Merkel says wants a strong Greece in euro area
German Chancellor Angela Merkel said Tuesday that Germany wanted to see a strong Greece in the eurozone and reiterated her pledge to offer help as the debt-wracked nation tackles its economic crisis.
Speaking ahead of a hotly anticipated working dinner with Greek Prime Minister George Papandreou, Merkel said: "We want a strong Greece in the euro area ... Germany is ready to give all the help required" as Athens implements reforms.
"I have heard -- and we will discuss this tonight -- that Greece is prepared to meet the expectations of the EU, IMF and ECB and we will talk about how we can be helpful in detail tonight," said Merkel.
A group of international auditors from the European Commission, European Central Bank and International Monetary Fund would "soon" return to Athens to assess the state of Greece's reform efforts, she said.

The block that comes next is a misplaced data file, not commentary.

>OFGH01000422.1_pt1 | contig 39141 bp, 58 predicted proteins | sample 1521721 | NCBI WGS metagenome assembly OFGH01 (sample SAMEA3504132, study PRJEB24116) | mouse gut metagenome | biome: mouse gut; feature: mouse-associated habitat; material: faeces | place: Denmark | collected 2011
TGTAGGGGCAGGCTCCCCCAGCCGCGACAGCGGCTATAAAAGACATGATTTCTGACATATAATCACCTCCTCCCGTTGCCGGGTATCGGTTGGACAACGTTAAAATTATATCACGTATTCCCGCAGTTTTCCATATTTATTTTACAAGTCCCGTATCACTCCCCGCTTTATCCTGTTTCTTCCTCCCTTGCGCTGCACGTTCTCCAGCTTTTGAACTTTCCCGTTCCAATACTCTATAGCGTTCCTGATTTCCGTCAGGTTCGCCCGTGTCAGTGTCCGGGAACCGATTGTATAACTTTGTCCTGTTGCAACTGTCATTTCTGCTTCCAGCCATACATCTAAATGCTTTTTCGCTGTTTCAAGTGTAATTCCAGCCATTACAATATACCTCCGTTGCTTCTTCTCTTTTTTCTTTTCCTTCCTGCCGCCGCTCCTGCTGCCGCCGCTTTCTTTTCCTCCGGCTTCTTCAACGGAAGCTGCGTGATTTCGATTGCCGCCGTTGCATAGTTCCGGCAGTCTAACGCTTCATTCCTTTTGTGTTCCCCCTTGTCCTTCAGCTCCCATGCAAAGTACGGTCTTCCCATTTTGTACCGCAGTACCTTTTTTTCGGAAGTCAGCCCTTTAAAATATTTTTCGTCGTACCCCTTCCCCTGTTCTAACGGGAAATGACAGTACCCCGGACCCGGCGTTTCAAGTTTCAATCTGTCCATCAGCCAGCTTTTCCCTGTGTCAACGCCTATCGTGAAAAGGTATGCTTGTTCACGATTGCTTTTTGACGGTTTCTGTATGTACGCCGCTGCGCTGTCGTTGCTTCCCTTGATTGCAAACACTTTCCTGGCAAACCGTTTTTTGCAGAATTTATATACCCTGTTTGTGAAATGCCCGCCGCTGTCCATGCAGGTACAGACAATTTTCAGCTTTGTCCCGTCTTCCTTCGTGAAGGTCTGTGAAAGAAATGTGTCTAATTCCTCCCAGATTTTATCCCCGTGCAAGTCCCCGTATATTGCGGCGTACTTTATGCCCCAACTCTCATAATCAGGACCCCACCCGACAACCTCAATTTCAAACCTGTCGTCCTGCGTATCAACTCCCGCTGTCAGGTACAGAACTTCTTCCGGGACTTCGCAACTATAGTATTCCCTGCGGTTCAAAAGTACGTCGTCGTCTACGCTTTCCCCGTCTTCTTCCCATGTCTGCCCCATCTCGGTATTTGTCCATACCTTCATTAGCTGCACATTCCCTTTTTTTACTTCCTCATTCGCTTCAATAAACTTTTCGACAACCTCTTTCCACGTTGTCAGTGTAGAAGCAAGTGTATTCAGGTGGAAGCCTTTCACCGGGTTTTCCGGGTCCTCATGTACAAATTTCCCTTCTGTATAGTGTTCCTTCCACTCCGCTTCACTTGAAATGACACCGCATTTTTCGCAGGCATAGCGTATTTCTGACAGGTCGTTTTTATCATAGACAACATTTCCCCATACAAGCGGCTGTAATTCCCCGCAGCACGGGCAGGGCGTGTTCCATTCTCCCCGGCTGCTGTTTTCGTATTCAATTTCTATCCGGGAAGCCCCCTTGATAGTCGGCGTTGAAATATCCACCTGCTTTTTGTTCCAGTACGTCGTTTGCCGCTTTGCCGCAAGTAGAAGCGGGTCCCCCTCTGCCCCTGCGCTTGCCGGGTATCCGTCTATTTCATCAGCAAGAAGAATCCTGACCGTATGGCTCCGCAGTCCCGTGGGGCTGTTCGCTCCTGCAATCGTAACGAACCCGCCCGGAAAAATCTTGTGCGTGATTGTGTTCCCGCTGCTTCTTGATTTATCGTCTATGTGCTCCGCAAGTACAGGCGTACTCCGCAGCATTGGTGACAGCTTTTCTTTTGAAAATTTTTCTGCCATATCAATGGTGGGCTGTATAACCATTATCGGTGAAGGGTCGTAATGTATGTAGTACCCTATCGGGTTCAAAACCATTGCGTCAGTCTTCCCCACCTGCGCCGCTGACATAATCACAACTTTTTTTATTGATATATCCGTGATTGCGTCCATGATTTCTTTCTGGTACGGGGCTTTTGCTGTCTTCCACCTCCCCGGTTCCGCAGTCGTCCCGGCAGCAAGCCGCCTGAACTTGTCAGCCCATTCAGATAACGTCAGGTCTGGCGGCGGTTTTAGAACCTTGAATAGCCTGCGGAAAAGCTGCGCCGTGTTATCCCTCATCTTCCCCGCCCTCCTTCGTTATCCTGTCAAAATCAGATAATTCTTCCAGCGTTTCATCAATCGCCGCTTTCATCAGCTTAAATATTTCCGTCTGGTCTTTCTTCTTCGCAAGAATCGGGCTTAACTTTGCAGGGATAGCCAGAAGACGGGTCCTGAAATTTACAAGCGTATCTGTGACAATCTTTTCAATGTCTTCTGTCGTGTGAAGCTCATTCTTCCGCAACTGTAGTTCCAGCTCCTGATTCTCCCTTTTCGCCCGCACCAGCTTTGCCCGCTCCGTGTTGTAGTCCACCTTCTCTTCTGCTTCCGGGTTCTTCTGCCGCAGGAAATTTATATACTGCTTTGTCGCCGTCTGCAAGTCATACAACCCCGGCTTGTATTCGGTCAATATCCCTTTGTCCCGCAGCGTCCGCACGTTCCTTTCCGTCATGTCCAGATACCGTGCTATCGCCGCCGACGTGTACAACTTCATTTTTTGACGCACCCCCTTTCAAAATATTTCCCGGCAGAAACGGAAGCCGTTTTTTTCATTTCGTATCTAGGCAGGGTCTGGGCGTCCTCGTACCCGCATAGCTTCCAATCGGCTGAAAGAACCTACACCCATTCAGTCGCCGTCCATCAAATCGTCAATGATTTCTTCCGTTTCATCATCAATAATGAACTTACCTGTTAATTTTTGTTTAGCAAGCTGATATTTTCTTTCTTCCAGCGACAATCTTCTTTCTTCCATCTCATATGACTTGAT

Earlier Tuesday, Eurogroup chairman Jean-Claude Juncker had said the international auditors, who hold the keys to the eight-billion-euro ($11 billion) handout that Athens needs to pay the bills, would return Wednesday or Thursday.
Merkel said the international community would "follow the advice of the troika", referring to the auditors.
For his part, Papandreou reiterated that Greece was determined to implement reforms "not only to overcome the present crisis, but to make Greece more competitive."
Speaking to German business leaders in a speech earlier Tuesday, Papandreou said Greece was making "superhuman" efforts to tackle the crisis, which US President Barack Obama said was "scaring the world."
Nevertheless, he expressed his frustration at criticisms levelled at Greece and said that "punishment and scorn" was not helping matters.
For her part, Merkel rebuffed calls for an economic stimulus package to spend Europe's way out of the crisis, saying that a debt problem could not be tackled with more debt.
The chancellor also reiterated that she was "confident" she would secure parliamentary approval on Thursday in a key vote on expanding the EU-IMF's rescue fund without having to rely on the opposition amid a backbench rebellion.
© 2011 AFP